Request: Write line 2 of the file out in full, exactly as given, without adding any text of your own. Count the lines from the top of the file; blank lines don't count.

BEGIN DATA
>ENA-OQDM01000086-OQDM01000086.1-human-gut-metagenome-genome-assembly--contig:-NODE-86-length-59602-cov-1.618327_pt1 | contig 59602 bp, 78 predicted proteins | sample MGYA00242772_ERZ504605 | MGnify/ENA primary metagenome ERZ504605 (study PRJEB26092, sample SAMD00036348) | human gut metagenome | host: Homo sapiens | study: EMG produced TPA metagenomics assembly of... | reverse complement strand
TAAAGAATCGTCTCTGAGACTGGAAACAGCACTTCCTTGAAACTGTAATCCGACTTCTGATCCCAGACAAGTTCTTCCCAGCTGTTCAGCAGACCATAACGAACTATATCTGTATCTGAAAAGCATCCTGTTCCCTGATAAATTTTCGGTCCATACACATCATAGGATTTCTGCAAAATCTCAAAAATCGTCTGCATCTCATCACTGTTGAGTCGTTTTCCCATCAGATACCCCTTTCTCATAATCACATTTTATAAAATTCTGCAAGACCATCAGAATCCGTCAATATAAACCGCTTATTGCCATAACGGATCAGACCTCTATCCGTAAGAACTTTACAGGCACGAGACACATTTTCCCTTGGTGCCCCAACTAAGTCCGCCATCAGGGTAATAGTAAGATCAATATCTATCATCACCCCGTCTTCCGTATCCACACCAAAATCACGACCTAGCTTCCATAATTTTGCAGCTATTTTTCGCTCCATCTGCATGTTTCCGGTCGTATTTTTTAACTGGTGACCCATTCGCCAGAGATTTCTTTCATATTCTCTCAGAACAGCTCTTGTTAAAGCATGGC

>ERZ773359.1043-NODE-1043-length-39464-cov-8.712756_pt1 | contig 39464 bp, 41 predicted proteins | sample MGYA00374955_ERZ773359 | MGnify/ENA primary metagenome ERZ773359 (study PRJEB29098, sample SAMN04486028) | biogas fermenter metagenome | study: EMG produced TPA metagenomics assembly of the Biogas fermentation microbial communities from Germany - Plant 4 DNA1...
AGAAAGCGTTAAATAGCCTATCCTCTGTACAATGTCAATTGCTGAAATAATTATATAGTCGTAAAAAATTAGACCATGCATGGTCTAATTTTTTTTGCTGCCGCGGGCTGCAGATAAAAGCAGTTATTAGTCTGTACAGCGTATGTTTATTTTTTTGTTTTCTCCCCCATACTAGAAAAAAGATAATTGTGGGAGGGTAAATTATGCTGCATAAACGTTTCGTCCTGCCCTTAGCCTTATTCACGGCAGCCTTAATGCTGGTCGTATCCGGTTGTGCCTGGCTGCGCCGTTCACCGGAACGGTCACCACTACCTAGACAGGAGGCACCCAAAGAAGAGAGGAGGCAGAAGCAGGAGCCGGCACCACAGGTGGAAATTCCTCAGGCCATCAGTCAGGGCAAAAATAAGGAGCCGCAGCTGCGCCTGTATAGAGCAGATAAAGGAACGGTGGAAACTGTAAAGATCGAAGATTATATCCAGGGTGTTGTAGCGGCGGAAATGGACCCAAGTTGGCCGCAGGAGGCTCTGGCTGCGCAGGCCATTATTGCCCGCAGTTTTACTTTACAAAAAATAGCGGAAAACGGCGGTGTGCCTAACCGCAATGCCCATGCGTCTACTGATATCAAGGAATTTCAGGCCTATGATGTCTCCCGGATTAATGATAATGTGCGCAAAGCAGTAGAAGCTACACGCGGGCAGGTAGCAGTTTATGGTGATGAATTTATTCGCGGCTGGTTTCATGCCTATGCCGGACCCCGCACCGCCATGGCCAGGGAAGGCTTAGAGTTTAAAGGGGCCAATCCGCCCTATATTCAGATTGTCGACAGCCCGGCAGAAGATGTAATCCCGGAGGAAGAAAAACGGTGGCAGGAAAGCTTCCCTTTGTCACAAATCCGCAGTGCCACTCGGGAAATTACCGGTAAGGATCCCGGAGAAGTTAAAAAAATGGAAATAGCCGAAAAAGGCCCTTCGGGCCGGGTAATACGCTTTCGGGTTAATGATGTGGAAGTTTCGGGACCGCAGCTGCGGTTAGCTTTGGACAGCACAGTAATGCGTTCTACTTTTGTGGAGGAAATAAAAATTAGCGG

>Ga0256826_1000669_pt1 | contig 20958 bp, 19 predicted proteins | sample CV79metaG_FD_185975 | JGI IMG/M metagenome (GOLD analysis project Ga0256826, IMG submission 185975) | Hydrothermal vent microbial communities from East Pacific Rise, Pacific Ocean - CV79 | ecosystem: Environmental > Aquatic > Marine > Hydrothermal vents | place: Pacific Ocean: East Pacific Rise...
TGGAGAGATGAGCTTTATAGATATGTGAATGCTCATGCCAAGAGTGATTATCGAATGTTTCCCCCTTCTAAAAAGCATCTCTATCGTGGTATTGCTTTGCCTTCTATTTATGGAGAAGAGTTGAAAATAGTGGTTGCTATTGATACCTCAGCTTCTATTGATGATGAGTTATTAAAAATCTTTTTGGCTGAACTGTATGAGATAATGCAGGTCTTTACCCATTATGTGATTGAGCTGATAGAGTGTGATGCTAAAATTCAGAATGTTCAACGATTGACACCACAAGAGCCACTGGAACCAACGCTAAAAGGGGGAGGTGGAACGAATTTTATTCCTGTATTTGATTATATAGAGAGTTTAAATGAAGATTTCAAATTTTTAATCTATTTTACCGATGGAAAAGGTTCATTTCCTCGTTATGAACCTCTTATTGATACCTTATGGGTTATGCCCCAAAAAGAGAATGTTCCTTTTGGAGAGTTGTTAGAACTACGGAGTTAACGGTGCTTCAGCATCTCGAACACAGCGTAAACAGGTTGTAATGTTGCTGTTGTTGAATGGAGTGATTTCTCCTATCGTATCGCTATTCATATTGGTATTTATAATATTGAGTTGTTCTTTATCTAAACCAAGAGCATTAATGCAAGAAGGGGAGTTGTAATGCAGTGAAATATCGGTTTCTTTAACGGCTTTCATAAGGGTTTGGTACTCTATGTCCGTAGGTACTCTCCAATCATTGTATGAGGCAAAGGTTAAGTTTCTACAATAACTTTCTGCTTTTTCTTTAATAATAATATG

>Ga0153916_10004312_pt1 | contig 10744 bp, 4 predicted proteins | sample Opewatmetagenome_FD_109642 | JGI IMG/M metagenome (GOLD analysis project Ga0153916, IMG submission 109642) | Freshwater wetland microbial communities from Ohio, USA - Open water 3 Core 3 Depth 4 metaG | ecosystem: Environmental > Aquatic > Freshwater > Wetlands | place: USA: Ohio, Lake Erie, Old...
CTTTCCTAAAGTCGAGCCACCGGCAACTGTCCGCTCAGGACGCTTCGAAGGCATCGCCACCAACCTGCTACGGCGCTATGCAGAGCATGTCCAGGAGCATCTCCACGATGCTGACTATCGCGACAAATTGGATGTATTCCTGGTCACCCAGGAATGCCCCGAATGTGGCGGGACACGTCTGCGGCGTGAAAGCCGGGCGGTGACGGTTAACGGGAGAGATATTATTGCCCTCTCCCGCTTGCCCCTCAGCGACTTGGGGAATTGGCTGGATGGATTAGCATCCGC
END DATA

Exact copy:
TAAAGAATCGTCTCTGAGACTGGAAACAGCACTTCCTTGAAACTGTAATCCGACTTCTGATCCCAGACAAGTTCTTCCCAGCTGTTCAGCAGACCATAACGAACTATATCTGTATCTGAAAAGCATCCTGTTCCCTGATAAATTTTCGGTCCATACACATCATAGGATTTCTGCAAAATCTCAAAAATCGTCTGCATCTCATCACTGTTGAGTCGTTTTCCCATCAGATACCCCTTTCTCATAATCACATTTTATAAAATTCTGCAAGACCATCAGAATCCGTCAATATAAACCGCTTATTGCCATAACGGATCAGACCTCTATCCGTAAGAACTTTACAGGCACGAGACACATTTTCCCTTGGTGCCCCAACTAAGTCCGCCATCAGGGTAATAGTAAGATCAATATCTATCATCACCCCGTCTTCCGTATCCACACCAAAATCACGACCTAGCTTCCATAATTTTGCAGCTATTTTTCGCTCCATCTGCATGTTTCCGGTCGTATTTTTTAACTGGTGACCCATTCGCCAGAGATTTCTTTCATATTCTCTCAGAACAGCTCTTGTTAAAGCATGGC